We were spared the scorching temperatures that socked most of the nation last month, but yesterday's warmer weather drove us out of doors rather than face heating up the kitchen for dinner. Our improvised meal was not only memorably delicious, but a solid adaptive use of Guardian Service cookware—a Pan-Asian Fusion meal undreamed of by the cookware's designers, yet one that honors their tenets of nutrition and economy in our common pursuit of "Good Health, Pleasure and Profit."
This method is inspired by tandoori* cooking, though instead of a clay oven, we use a portable 14 1/2" charcoal grill and our Guardian Service Casserole unit. When the coals are hot, the Casserole unit builds up a head of steam, gently cooking the vegetables at the grill's center, while the meat is grilled on the perimeter. The seared meat is then added to the mix. As the fire cools, it finishes the meal at the perfect low temperature required for "waterless cooking" with Guardian Service Ware.
Guardian Service Backyard Tandoori
(Five basic steps. Try any combination of vegetables and/or meats.)
- Marinate the meat or fowl.
- Layer the vegetables in the Casserole unit according to cooking time required—fibrous vegetables (carrots, celery, turnips, parsnips) in a "basket" layer (the bottom and sides), starchier vegetables (potatoes, sweet potatoes) to the center and the juicier, more delicate vegetables, which require little to no cooking, on top (tomatoes, onions, cauliflower, peppers).
- Place the covered unit over a small amount of charcoal (12-15 briquettes) in the center of the grill.
- Grill the meat: place the pieces of marinated meat around the outside edge of the grill, searing the outside edges until brown. (We use the Guardian Service Economy Trio trivet to prevent grill marks from burning into the Casserole, but it's not a necessity).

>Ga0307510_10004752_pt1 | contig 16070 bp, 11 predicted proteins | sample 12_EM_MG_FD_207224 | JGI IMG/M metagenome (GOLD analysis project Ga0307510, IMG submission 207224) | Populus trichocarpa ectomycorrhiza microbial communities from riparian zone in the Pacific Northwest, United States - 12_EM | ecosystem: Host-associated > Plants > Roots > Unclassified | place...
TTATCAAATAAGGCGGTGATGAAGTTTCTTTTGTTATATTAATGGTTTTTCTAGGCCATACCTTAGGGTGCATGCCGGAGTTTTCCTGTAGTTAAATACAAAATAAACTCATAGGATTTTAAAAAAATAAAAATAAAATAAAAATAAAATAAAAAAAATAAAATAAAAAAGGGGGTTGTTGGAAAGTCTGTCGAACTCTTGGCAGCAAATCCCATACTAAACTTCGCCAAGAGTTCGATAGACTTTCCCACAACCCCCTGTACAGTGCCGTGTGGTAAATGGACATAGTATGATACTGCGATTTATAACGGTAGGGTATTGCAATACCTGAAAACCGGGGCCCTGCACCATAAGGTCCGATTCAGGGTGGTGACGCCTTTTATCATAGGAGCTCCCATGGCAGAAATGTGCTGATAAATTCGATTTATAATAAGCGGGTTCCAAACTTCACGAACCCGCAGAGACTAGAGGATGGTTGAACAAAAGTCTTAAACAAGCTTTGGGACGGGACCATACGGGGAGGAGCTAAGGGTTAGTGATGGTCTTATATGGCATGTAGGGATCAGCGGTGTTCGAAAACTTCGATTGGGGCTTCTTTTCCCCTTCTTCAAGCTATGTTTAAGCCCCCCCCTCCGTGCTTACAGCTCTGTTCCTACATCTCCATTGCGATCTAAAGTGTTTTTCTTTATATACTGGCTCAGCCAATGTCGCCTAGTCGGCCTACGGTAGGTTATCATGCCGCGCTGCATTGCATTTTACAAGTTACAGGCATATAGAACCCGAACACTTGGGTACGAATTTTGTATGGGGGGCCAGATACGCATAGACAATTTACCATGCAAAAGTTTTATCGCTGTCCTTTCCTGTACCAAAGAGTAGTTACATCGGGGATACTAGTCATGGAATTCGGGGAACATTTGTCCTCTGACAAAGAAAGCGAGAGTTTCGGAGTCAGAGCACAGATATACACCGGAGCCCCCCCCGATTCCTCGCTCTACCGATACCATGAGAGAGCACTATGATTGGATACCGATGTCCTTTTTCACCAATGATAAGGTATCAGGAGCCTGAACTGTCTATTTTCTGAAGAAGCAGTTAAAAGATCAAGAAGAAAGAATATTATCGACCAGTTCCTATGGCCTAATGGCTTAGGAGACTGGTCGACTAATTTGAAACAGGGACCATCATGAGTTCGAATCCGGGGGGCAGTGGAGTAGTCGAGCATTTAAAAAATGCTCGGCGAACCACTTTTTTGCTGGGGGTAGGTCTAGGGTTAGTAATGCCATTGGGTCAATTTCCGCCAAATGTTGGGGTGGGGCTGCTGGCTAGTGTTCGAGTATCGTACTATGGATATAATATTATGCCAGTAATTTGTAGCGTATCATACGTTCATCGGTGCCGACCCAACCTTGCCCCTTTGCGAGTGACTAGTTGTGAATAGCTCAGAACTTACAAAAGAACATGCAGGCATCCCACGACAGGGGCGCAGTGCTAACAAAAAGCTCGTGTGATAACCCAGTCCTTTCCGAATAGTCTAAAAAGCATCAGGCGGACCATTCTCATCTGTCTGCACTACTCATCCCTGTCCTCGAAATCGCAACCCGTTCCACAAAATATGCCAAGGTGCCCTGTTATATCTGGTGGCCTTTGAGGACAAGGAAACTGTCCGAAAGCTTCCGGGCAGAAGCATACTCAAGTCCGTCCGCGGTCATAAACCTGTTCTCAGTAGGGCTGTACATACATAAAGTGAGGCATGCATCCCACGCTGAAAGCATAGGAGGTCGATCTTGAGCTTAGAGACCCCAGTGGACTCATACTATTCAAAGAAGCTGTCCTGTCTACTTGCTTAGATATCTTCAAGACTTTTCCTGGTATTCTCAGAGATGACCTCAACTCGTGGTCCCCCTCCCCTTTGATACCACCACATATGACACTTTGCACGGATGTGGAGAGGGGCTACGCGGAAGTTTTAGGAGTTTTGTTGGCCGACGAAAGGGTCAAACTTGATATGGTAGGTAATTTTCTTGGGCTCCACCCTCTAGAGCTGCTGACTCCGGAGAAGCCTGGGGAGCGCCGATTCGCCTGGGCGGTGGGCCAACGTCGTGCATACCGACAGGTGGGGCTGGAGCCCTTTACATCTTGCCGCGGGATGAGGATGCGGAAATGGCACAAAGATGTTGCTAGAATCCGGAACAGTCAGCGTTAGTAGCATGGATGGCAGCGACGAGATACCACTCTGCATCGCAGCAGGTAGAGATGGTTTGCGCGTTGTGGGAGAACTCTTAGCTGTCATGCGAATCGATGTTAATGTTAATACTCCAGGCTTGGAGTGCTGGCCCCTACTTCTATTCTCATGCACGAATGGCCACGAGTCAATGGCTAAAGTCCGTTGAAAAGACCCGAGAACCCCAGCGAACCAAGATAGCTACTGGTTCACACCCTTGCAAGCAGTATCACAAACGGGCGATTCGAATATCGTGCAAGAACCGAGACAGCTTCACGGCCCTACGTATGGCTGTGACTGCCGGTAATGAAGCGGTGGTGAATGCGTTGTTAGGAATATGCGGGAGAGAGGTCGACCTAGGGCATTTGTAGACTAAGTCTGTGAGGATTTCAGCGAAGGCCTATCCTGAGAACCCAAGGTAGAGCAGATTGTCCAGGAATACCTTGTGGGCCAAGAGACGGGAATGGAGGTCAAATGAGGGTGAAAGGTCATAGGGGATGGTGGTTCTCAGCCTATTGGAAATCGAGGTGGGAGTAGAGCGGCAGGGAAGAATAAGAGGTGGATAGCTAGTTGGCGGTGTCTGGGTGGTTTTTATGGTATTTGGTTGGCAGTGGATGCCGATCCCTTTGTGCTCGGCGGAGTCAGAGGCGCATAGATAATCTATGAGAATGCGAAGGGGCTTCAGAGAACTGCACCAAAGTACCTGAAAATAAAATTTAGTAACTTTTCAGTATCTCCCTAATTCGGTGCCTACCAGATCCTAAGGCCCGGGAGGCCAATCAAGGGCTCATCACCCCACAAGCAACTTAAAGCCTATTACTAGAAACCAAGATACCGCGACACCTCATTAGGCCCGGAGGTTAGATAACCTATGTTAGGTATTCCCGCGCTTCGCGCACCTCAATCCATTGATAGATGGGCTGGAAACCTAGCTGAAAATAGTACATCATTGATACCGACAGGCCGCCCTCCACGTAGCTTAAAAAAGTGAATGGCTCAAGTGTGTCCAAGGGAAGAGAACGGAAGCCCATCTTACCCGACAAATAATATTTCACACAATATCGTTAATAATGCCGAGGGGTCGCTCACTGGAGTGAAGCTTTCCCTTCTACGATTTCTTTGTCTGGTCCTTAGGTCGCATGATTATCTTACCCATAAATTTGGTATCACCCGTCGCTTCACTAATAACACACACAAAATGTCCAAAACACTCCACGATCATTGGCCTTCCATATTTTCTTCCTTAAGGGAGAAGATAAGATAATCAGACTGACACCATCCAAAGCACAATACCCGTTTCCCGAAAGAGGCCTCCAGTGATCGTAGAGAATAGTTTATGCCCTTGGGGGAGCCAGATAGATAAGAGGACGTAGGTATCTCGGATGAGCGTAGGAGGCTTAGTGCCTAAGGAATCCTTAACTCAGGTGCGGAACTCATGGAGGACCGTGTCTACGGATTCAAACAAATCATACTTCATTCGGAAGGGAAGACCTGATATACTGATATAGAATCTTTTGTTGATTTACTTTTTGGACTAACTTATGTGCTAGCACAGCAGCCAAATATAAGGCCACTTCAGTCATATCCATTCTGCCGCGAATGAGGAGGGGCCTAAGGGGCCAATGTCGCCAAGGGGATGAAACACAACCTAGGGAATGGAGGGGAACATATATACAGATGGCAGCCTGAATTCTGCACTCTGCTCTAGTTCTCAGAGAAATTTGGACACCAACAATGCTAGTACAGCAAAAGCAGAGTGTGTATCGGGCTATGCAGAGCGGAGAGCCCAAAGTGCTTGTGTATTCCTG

- As the meat browns, place each seared piece into the Casserole along with any remaining marinade and cover. Finishing cooking for 30 minutes.
Note the color retention in the vegetables (and thus nutritional retention) from start to finish. The low, constant, contained heat of the waterless cooking method creates an incredibly nutritious meal and works wonders with inexpensive cuts of meat and any variety of vegetables and sauces.
Andrew improvised a Chicken Masala Tandoori last night employing the above method (carrots, sweet potatoes, heirloom tomatoes, cauliflower, jalapeño peppers, scallions, basil and chicken thighs marinated in Masala Sauce with sesame oil, juice of half a lemon, juice of half an orange, salt and pepper). Served withbread and chutney. Bon Appétit!
|Chef Andrew. Not only does he cook an outstanding meal, but he suffers this dopey apron. And he's kinda cute too... I guess he can stick around.|
*A true tandoor is made of clay and is used throughout India, the Middle East and Central Asia and employs high temperature cooking in a cylindrical clay oven or a grill. Andrew combined the grilled, smoked effects of tandoori cooking, with the slow, low heat requirements of Guardian Service Ware.
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Guardian Service Coffee (with dessert accents of fennel and cinnamon added to the grounds).